The cleric takes 9 damage
To start with, resistance takes effect after all other damage reductions. So the 24 damage is reduced before resistance is considered. This rule can be found in the Combat chapter of the Basic Rules:
Resistance and then vulnerability are applied after all other modifiers to damage.
After the damage is reduced to 18 (Xd6 = 6 in this example), it is halved to 9 from the resistance granted by warding bond. The cleric then takes the same amount of damage:
each time [the target] takes damage, you take the same amount of damage.
Ancestral Protectors would not affect a target you hit before entering a rage
You can take bonus actions before actions in a turn but this does you no good because your bonus action, activating rage, would prevent you from casting booming blade.
If you instead cast booming blade first, which includes making an attack as part of casting booming blade:
As part of the action used to cast this spell, you must make a melee attack with a weapon ...
You get to the heart of your question. Ancestral Protectors says:
While you’re raging, the first creature you hit with an attack on your turn becomes the target of the warriors...
Most people would probably read "hit" and understand it in the subjunctive tense. That is: you must first be raging and then make an attack for the Protectors to take affect.
However, out of context, the sentence also makes sense if you read "hit" in the past tense. That is: when you activate rage, the Protectors affect any creature that you already attacked that turn.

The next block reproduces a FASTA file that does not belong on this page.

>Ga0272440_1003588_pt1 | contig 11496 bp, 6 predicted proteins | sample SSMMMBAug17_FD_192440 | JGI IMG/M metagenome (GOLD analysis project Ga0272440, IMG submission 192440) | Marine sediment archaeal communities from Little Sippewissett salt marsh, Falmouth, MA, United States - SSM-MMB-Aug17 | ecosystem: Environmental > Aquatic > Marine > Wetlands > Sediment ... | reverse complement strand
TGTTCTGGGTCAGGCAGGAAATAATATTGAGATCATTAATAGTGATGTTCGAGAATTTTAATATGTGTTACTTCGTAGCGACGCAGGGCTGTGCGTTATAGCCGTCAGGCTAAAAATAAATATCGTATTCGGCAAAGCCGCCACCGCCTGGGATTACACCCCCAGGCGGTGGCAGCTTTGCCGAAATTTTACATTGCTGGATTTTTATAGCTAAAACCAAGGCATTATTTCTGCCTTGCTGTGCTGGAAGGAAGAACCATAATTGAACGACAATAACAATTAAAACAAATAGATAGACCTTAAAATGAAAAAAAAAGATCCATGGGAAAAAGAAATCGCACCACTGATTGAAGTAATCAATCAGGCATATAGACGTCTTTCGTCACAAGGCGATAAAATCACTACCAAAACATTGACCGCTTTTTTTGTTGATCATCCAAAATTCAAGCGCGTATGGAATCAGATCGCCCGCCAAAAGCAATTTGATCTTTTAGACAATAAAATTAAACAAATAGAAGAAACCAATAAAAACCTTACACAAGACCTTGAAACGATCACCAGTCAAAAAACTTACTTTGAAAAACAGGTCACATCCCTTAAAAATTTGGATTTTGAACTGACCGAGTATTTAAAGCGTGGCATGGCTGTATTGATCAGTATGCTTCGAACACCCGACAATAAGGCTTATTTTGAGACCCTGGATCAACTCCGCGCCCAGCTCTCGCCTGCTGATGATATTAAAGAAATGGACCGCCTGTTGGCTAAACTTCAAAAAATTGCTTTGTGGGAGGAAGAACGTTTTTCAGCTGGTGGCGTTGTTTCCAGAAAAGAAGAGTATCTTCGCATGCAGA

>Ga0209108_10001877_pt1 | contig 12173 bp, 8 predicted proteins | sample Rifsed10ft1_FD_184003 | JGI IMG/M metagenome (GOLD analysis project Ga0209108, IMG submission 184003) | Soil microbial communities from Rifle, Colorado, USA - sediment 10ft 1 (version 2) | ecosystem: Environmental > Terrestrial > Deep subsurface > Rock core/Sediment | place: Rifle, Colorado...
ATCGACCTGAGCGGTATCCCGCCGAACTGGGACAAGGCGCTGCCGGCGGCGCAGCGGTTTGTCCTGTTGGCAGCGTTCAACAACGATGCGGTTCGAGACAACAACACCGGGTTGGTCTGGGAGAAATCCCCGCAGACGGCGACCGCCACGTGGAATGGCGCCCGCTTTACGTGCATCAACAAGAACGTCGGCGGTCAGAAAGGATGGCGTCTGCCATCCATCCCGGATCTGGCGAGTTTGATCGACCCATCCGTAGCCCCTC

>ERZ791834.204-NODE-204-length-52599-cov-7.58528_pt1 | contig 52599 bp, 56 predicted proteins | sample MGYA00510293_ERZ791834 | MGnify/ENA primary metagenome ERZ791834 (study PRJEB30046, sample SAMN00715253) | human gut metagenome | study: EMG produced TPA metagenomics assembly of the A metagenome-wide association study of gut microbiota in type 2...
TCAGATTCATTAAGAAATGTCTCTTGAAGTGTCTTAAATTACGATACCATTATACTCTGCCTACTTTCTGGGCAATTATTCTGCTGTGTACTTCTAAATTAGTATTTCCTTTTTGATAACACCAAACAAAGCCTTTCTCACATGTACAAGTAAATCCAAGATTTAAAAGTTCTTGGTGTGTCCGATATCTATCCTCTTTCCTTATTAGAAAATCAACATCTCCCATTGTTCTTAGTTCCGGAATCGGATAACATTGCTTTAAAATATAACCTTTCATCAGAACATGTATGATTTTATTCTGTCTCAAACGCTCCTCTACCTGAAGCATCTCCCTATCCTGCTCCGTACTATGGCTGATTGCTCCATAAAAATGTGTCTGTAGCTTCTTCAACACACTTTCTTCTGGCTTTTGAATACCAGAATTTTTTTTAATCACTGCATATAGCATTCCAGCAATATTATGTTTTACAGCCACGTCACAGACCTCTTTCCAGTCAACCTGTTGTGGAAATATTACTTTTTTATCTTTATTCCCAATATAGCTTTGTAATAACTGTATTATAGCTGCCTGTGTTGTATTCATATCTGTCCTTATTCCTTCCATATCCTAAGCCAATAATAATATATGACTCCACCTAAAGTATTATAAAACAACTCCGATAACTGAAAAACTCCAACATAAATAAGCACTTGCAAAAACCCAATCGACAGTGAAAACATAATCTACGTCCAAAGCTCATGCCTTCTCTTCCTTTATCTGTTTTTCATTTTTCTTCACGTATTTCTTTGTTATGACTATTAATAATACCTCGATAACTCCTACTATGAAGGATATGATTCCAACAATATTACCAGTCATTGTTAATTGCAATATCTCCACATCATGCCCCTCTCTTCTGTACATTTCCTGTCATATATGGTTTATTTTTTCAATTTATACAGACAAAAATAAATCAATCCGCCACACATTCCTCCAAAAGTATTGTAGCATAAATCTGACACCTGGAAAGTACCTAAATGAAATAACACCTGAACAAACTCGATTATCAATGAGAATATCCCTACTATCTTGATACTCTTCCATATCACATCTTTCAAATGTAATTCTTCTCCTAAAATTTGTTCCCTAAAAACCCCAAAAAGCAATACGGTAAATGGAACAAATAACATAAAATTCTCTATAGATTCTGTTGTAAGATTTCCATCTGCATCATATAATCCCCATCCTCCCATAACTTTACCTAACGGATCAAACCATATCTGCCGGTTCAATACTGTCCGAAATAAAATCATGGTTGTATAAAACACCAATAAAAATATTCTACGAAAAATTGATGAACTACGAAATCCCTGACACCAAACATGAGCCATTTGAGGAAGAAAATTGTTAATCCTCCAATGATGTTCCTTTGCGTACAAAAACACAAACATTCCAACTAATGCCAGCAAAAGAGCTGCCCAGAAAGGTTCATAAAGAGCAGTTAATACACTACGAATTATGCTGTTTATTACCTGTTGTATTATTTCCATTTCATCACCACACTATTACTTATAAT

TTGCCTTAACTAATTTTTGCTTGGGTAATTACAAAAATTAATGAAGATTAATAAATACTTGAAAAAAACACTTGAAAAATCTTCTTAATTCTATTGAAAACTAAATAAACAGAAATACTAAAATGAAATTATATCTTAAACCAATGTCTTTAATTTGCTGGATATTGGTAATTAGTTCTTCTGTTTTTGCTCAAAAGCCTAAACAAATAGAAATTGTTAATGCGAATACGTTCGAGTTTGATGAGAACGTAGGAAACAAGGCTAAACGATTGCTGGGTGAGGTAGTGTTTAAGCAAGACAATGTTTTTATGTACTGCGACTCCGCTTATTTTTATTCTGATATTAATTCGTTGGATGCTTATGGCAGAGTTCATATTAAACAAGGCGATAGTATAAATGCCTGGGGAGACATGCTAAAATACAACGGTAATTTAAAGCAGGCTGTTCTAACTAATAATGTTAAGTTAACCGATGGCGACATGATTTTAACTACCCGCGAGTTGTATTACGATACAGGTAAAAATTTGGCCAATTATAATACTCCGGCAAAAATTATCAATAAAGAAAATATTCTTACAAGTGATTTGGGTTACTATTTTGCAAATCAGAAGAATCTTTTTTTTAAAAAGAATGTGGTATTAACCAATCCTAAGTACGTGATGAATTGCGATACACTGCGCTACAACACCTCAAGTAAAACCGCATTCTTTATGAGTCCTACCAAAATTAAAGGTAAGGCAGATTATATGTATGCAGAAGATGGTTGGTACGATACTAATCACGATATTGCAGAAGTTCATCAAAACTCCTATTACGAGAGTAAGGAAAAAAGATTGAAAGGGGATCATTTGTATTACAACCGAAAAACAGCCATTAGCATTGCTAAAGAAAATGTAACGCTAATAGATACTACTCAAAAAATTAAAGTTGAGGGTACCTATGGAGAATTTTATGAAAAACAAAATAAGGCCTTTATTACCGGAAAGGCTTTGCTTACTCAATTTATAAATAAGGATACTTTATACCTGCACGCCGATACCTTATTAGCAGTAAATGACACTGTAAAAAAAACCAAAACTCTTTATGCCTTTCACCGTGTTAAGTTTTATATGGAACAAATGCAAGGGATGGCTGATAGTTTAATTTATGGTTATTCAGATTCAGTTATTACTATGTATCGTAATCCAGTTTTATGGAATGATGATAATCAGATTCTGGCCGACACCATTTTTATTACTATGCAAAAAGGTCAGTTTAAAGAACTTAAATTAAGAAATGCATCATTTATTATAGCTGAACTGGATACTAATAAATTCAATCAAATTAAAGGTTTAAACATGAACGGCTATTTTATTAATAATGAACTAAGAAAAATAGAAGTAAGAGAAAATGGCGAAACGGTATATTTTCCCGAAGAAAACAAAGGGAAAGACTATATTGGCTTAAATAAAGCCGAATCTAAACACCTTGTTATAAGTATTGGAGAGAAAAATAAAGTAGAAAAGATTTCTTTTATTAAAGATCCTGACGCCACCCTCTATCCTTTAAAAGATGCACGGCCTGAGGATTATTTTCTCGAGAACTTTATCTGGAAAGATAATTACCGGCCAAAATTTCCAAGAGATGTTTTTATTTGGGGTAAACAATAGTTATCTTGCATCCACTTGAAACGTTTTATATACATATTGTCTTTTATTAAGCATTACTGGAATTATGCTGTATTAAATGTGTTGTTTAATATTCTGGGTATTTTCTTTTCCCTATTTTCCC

The problem, if you use this second interpretation, is that the past tense would not make sense after the first turn when you entered the rage. You can't be talking about a triggering attack in the past tense when haven't made an attack (say, at the start of subsequent turns). So you have to understand the sentence in the subjunctive mood and that means the attack must come after the rage is entered as a bonus action.
So booming blade won't work with Ancestral Protectors. Further, the Protectors would only affect a creature you hit with an attack resulting from action surge if your normal attack action produced no hits.
This answer is incorrect.
It was written with the assumption that the OP was quoting the rules text from an official source which, it seems, they were not.
The official text for the ability is "another creature you can see" not "a creature you can see." In fact, even the lead rules designer Jeremy Crawford made the mistake of assuming the "a creature" wording was correct in his tweet below.
It's comforting to know that even Jeremy can make this mistake but the fact remains that ANOTHER creature must be the target of the Barbarian's ability. See my second answer instead.
I can't delete this answer because it has been accepted so, I'm editing it to put this disclaimer in until it can be deleted and leaving the original answer below for archival purposes. My deepest apologies for the damage I have cause by answering incorrectly.
Yes, the Barbarian can benefit from his/her own Spirit Shield
Even though Spirit Shield is an ability not a spell, the rules on spellcasting talk about a parallel situation with (spell) effects:
Assuming the Barbarian can see himself, he can target himself to benefit from Spirit Shield. Of course, the flipside of this is that Spirit Shield would not be available for use on an ally until the next turn, so doing this does have an opportunity cost.
There may be circumstances where the Barbarian cannot see himself: if he is blinded or in the dark for example. But otherwise, your interpretation is correct (and has been affirmed by Jeremy Crawford in an unofficial tweet).